Mineralization by ionic calcium of plaque, forming around localized lesions, seems to have attracted a great deal of medical attention. Not only do these contain various forms of calcium, such as carbonate apatite - Ca10(PO4)CO3, but also concretions containing barium, strontium or lead. However, we should not underestimate the progressive damage resulting from generalized arterial calcification with its slowly progressive loss of elasticity and circulatory capacity.
Both forms of arterial degeneration involve ionic calcium to some extent and both are amenable to chelation therapy's ability to start the process by which calcium and other metals are removed from such concretions, initiating (relative) normalization.
It was never the intention of this chapter to explore fully all possible causes of atherosclerosis (other more comprehensive texts exist which do this perfectly adequately - see Further Reading), but rather to point to the need in many such conditions to deal with both ongoing contributory causes of calcium imbalance/cardiovascular dysfunction (acid/alkaline imbalance, calcium/phosphorus imbalance, calcium/magnesium imbalance, high fat intake, low vegetable/complex carbohydrate intake, etc.), as well as having a strong image of the need that may exist for a method simultaneously (together with the correction of the imbalances mentioned) to remove deposits of metastatic calcification.
The menstruation-hysterectomy-iron connection
Dr Elmer Cranton (Cranton and Frackelton 1982) explains a fundamental and somewhat revolutionary concept of atherosclerosis development when he reminds us of another slant to chelation therapy using not EDTA but deferoxamine: 'This has been shown to improve cardiac function in patients with increased iron stores . . . as well as reducing inflammatory responses in animal experiments'. EDTA also has a strong affinity for iron and Cranton suggests that the individual's iron status is a critical element in the background to atherosclerosis development.
Women of menstrual age are four times less likely to develop such arterial changes as men of the same age. Also, men accumulate iron in the blood (serum ferritin) at precisely four times the rate of pre-menopausal women and it is no coincidence that these two factors have the same degree of measurable numerical similarity (four times the iron and four times the arterial damage), since iron is a potent catalyst of lipid peroxidation with all its potentially devastating circulatory repercussions.
It could be argued that this protection from atherosclerosis is all down to hormonal influences present in young women and not men. But this is not so, says Cranton, as he provides us with the clinching link between iron and the damage discussed above.
When women are studied following hysterectomy, it is observed that there is an immediate rise in their iron levels to equal that of men of the same age and their susceptibility to atherosclerotic changes also rises to that of men (Cranton and Brecher 'Bypassing Bypass'). These changes after removal of the womb (thereby stopping menstruation) are seen whether the ovaries (which produce oestrogen) are retained or not. Clearly, the monthly blood loss is protective and Cranton suggests that a good way for men and post-menopausal women to reduce the risk of atherosclerosis would be to become regular blood donors.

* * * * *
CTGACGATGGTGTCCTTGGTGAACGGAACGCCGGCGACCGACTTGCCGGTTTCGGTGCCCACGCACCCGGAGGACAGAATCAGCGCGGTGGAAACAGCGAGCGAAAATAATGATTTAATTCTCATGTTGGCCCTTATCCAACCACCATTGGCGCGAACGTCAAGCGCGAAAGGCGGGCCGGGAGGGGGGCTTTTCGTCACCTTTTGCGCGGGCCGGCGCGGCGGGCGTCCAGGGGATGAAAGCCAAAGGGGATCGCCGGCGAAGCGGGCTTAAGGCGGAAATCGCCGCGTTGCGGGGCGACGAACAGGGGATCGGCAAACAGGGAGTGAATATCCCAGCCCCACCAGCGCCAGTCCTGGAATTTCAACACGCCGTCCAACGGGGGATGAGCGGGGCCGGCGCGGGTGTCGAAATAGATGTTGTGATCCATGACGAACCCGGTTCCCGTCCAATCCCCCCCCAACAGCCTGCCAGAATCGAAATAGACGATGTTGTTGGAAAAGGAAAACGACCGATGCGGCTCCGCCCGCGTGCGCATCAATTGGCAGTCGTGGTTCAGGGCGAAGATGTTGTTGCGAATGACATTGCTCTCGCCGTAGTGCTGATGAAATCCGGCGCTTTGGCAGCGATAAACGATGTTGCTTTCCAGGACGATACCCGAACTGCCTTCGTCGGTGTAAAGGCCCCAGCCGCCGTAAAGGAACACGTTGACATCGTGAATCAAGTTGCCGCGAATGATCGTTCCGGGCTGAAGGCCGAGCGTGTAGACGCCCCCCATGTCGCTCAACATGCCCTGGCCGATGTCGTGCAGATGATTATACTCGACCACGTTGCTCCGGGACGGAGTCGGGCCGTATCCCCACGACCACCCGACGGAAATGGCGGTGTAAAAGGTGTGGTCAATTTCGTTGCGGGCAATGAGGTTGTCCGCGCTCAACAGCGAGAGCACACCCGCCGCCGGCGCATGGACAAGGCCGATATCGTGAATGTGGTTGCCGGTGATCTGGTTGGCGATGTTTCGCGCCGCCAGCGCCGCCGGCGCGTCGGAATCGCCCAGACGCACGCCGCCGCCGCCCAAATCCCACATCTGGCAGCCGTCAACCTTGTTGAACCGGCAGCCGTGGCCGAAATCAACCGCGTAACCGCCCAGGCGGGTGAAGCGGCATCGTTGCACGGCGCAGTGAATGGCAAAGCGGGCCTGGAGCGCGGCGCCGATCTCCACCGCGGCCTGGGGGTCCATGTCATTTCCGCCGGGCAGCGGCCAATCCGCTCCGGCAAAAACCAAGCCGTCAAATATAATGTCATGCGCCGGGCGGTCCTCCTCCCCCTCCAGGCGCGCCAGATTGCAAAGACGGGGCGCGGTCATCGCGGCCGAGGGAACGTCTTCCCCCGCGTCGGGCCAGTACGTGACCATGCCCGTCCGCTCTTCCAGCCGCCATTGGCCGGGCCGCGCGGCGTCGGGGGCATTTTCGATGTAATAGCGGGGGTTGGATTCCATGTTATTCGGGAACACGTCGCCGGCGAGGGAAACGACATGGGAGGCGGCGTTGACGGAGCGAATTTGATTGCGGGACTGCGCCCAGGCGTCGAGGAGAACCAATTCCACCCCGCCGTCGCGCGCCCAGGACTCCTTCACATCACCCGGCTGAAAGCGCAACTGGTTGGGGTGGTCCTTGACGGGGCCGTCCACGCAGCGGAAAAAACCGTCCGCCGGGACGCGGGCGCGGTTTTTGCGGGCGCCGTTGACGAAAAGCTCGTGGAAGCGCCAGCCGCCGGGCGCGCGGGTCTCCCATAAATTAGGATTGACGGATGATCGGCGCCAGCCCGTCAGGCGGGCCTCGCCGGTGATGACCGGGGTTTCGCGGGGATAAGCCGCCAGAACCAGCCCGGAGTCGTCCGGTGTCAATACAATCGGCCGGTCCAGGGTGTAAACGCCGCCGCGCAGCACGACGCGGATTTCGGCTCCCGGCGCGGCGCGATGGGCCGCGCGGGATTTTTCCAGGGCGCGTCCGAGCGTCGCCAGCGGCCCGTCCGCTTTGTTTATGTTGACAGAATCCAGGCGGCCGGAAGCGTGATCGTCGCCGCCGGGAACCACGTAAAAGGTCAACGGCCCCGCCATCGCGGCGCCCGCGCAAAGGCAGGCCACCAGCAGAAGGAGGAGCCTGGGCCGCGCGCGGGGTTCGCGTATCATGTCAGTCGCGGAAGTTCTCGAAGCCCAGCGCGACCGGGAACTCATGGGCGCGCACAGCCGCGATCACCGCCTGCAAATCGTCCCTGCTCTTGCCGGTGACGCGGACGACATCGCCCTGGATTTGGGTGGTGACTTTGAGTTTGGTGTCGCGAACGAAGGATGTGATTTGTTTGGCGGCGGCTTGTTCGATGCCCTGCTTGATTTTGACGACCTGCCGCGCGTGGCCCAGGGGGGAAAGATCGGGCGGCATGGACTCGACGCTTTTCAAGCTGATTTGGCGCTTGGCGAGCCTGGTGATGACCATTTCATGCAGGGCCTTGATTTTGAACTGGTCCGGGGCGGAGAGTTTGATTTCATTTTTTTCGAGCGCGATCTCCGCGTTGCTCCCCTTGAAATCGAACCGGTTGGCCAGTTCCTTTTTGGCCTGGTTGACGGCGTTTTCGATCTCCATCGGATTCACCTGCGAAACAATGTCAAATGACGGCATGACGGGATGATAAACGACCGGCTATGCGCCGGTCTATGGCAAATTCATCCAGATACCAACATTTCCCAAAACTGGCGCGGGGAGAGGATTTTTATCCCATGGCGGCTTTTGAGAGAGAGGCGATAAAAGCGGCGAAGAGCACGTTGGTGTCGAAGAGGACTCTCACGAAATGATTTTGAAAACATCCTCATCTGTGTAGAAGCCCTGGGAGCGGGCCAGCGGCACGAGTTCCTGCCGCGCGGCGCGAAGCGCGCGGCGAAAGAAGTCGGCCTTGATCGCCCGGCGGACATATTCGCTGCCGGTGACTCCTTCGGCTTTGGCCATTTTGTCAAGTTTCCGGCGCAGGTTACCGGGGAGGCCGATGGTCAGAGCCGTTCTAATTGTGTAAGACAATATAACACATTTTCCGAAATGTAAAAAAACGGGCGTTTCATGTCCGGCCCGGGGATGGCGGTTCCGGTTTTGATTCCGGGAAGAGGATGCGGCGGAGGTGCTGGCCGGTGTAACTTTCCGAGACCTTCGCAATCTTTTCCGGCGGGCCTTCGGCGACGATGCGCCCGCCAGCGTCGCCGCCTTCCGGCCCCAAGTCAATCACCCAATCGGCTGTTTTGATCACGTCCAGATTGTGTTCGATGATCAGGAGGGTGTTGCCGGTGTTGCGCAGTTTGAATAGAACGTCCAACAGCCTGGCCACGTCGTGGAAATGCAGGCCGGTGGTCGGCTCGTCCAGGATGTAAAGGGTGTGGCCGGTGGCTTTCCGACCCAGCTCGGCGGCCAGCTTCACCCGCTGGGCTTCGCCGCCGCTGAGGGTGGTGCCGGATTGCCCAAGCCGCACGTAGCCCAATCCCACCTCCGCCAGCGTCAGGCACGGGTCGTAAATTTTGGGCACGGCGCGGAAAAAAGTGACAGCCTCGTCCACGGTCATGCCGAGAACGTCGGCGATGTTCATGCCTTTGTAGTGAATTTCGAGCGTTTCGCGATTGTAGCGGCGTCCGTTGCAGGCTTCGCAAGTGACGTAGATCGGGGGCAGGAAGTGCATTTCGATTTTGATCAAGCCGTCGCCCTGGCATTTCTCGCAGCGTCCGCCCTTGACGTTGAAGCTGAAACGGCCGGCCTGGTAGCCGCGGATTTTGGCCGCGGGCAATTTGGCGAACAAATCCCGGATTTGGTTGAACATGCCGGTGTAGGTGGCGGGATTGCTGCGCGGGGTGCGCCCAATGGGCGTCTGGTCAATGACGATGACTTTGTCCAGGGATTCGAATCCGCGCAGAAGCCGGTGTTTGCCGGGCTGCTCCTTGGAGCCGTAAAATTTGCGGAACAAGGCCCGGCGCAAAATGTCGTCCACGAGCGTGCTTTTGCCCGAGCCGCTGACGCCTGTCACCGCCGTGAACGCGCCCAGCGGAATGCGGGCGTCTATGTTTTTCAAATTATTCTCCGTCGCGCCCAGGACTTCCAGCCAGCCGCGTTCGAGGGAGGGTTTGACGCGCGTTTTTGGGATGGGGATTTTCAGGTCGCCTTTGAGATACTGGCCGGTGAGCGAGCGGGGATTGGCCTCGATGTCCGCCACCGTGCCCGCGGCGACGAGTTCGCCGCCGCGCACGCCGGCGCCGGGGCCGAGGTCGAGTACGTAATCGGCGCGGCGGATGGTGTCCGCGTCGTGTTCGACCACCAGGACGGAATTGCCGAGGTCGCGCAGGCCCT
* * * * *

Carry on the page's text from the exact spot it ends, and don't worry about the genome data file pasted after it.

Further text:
Chelation therapy of course offers another way of reducing excessive iron levels. We have seen above that calcium in its ionic form is reasonably easily chelated by EDTA. However, calcium is not high on the list of substances to which EDTA is most attracted. In descending order, the stability of a chelation link between EDTA and various metals (at normal levels of acidity of the blood) is as follows:
How toxic metals such as lead interfere with protection
Elmer Cranton and James Frackelton (1982) explain the ways in which lead toxicity can prevent the body from doing its natural protective work against free radical activity: 'Lead reacts vigorously with sulfur-containing glutathione peroxidase (a major antioxidant enzyme used by the body against free radicals) and prevents it reacting with free radicals' They also explain how reduced glutathione further harms the body by preventing the recycling of antioxidant (protective) vitamins such as E and C and other enzymes: 'Lead therefore cripples the free radical protective activity of that entire array of antioxidants'
And EDTA was developed precisely to remove lead from the system.
These insights into how circulatory damage occurs and the ways in which EDTA helps prevent or repair such happenings, as explained by experts in the field of chelation, should help us understand the irrelevance of trying to state precisely how and why EDTA therapy works so well in any given case. What is important is its proven value and relative safety.